There is a new version of this tutorial available for Ubuntu 22.04 (Jammy Jellyfish).

How to Install and Configure Ansible on Ubuntu 20.04

Ansible is a very popular configuration management tool designed to streamline the process of controlling a large number of servers. You can control as many servers and run processes on them simultaneously from a single node.

Ansible doesn't require any special software required to be installed on the server nodes and can control them over SSH.

In this guide, we will learn how to install and configure Ansible on an Ubuntu 20.04 server.


  • Two or more Ubuntu 20.04 based server systems with OpenSSH server installed.
  • Both the server and nodes are accessible via public IP addresses.
  • A non-root user with sudo privileges set up on the Ansible server and a root user with a password set up on the Ansible clients.

Install Ansible

Ansible's official repository doesn't support Ubuntu 20.04 due to a bug in Ubuntu's python library at the time of writing this tutorial.

Fortunately, Ubuntu ships with Ansible 2.9 which is what we will install. Run the following command to install Ansible.

$ sudo apt install ansible -y

Test your installation by running the following command.

$ ansible --version
ansible 2.9.6
  config file = /etc/ansible/ansible.cfg
  configured module search path = ['/home/username/.ansible/plugins/modules', '/usr/share/ansible/plugins/modules']
  ansible python module location = /usr/lib/python3/dist-packages/ansible
  executable location = /usr/bin/ansible
  python version = 3.8.5 (default, Jan 27 2021, 15:41:15) [GCC 9.3.0]

Setting up Inventory File

To be able to connect to multiple hosts, you need a file that will record the details of the nodes. This file is called the Inventory file.

Depending on how many servers you want to control, Ansible's Inventory file also allows you to arrange them in groups and subgroups. You can also set custom variables applicable to select hosts or groups which can be further used while passing on the instructions.

Ansible ships with a default Inventory file available at /etc/ansible/hosts. Open it with the Nano editor.

$ sudo nano /etc/ansible/hosts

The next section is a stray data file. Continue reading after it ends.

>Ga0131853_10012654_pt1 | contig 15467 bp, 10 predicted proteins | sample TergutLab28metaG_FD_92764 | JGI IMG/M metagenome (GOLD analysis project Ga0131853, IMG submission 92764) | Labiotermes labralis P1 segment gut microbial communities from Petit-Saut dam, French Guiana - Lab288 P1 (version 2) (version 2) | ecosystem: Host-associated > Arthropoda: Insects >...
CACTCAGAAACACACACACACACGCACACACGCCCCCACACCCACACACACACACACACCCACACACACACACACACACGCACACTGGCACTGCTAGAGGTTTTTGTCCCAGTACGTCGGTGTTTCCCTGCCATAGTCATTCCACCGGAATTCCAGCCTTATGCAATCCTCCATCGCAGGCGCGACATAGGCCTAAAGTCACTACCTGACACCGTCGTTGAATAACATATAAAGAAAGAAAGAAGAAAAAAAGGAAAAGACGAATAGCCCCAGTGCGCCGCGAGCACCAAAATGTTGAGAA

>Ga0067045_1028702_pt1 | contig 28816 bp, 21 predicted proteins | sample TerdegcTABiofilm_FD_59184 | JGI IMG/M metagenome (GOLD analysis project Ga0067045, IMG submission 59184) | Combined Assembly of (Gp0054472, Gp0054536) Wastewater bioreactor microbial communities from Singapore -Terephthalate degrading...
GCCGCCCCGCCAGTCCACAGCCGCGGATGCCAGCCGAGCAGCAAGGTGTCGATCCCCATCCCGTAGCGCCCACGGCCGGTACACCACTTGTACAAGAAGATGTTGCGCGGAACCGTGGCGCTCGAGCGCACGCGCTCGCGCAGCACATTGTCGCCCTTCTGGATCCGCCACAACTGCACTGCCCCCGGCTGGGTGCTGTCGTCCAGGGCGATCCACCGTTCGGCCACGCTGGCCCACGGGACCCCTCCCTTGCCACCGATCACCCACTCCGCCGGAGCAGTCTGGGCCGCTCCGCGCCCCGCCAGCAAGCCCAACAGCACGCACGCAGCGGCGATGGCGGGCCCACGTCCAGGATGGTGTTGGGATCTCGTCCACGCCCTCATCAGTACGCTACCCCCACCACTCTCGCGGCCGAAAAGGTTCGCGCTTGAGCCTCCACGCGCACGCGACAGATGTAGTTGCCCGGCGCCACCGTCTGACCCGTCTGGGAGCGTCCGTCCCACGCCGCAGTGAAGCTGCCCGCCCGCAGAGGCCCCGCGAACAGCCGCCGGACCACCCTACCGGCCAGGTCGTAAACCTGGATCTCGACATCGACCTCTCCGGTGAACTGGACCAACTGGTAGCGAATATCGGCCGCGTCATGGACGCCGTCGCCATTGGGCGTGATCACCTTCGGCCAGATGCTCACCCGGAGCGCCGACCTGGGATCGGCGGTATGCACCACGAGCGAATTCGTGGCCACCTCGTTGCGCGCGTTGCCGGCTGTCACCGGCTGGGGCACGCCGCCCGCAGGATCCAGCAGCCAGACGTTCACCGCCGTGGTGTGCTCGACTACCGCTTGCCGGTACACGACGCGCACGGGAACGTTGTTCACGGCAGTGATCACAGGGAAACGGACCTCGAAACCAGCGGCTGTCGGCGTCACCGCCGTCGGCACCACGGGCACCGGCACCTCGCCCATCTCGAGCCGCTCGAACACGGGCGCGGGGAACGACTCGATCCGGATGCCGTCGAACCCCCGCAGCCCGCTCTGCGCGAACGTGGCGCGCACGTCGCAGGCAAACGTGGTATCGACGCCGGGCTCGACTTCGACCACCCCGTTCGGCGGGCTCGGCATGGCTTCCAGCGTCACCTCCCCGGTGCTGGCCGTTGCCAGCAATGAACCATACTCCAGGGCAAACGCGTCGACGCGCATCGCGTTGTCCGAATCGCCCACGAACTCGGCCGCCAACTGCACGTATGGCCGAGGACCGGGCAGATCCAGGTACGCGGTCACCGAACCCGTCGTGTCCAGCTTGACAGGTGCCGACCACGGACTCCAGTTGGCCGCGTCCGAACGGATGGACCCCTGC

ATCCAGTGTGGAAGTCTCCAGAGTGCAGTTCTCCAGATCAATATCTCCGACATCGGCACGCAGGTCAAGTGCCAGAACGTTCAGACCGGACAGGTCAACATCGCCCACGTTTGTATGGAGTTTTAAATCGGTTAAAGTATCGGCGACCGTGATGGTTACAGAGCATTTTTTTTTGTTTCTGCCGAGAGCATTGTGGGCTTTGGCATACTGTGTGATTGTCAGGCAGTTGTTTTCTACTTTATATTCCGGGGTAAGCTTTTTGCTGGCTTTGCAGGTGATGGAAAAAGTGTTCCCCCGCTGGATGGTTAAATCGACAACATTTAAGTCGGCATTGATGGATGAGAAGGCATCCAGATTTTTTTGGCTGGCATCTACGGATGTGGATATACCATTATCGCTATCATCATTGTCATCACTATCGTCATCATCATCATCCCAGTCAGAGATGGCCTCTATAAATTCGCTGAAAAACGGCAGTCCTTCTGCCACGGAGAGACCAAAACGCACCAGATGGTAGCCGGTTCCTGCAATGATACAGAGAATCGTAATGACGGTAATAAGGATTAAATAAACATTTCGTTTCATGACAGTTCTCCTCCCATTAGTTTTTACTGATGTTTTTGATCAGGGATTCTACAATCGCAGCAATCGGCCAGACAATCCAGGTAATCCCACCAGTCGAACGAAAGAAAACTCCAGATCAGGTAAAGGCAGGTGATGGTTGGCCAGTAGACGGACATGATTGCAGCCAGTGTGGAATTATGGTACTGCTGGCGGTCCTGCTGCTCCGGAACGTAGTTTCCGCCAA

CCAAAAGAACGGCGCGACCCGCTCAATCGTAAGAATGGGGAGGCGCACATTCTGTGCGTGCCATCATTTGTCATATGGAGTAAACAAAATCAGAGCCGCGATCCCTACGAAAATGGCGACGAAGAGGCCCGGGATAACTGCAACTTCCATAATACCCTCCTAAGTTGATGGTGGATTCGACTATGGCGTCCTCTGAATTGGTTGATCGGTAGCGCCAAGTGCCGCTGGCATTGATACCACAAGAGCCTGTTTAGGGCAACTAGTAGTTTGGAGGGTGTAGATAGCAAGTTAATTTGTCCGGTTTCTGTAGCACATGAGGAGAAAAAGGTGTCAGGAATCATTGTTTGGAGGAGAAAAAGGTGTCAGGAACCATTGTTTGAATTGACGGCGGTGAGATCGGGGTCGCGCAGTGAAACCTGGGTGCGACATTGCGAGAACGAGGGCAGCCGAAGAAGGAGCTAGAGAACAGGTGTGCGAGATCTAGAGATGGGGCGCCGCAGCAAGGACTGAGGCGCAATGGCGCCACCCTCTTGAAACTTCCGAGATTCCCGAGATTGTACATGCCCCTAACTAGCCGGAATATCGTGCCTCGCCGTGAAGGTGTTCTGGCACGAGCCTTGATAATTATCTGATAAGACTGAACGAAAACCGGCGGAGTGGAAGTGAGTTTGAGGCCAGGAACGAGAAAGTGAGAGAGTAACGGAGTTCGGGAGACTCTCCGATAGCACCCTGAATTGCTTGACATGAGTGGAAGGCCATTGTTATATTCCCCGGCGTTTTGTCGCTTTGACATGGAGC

Paste the following code at the bottom of the file.

server1 ansible_host=
server2 ansible_host=
server3 ansible_host=


The servers section defines the list of nodes you want to connect to. You can create as many groups to arrange servers in multiple groups.

The all:vars group sets the ansible_python_interpreter parameter on all the hosts in the inventory. It makes sure that Ansible uses Python 3 executable instead of Python 2 which has been removed from recent Ubuntu versions.

When you’re finished, save and close the file by pressing CTRL+X then Y and ENTER to confirm your changes.

Note: You can also create your own Inventory file in any location of your choice which you can then pass off by using -i parameter while running Ansible commands.

You can check your inventory list by the following command.

$ ansible-inventory --list -y
          ansible_python_interpreter: /usr/bin/python3
          ansible_python_interpreter: /usr/bin/python3
          ansible_python_interpreter: /usr/bin/python3
    ungrouped: {}

Organizing Servers into Groups and Subgroups

This is a useful tip if you have a lot of servers with some servers performing specific functions. For example, you can use this method to group web servers and database servers separately. You can even make a host part of multiple groups. You can even make a host part of multiple groups. To achieve that, your inventory file should look something like the following.





Set up SSH Keys

For Ansible to be able to connect to the servers, you must configure SSH keys between your Ansible server and hosts specified in the inventory file. This will work only if the Ansible clients don't have a public key enabled and have a root account enabled with a password.

Use the following steps to create and set up an SSH key for Ansible and its nodes.

Create the key for Ansible.

$ ssh-keygen -t rsa -b 4096 -C "Ansible key"

Copy the public key to your accounts on the remote servers. For this, we will use the ssh-copy-id command.

$ ssh-copy-id -i $HOME/.ssh/ [email protected]
$ ssh-copy-id -i $HOME/.ssh/ [email protected]
$ ssh-copy-id -i $HOME/.ssh/ [email protected]

That's all. Now Ansible should be able to talk to your servers.

Setup SSH Keys on Nodes with existing Public Key

If the clients already have public keys enabled, then you will have to follow certain extra steps. For that, you need to create a new user-accessible only by Ansible on every node server. That user will have sudo privileges accessible without a password and can be accessed only from your ansible server.

To create a ansible user, run the following command.

$ sudo adduser ansible

Choose a strong password and leave all the other fields empty.

Now, configure password-less sudo access to this user through the following command.

$ echo "ansible ALL=(ALL) NOPASSWD:ALL" | sudo tee /etc/sudoers.d/ansible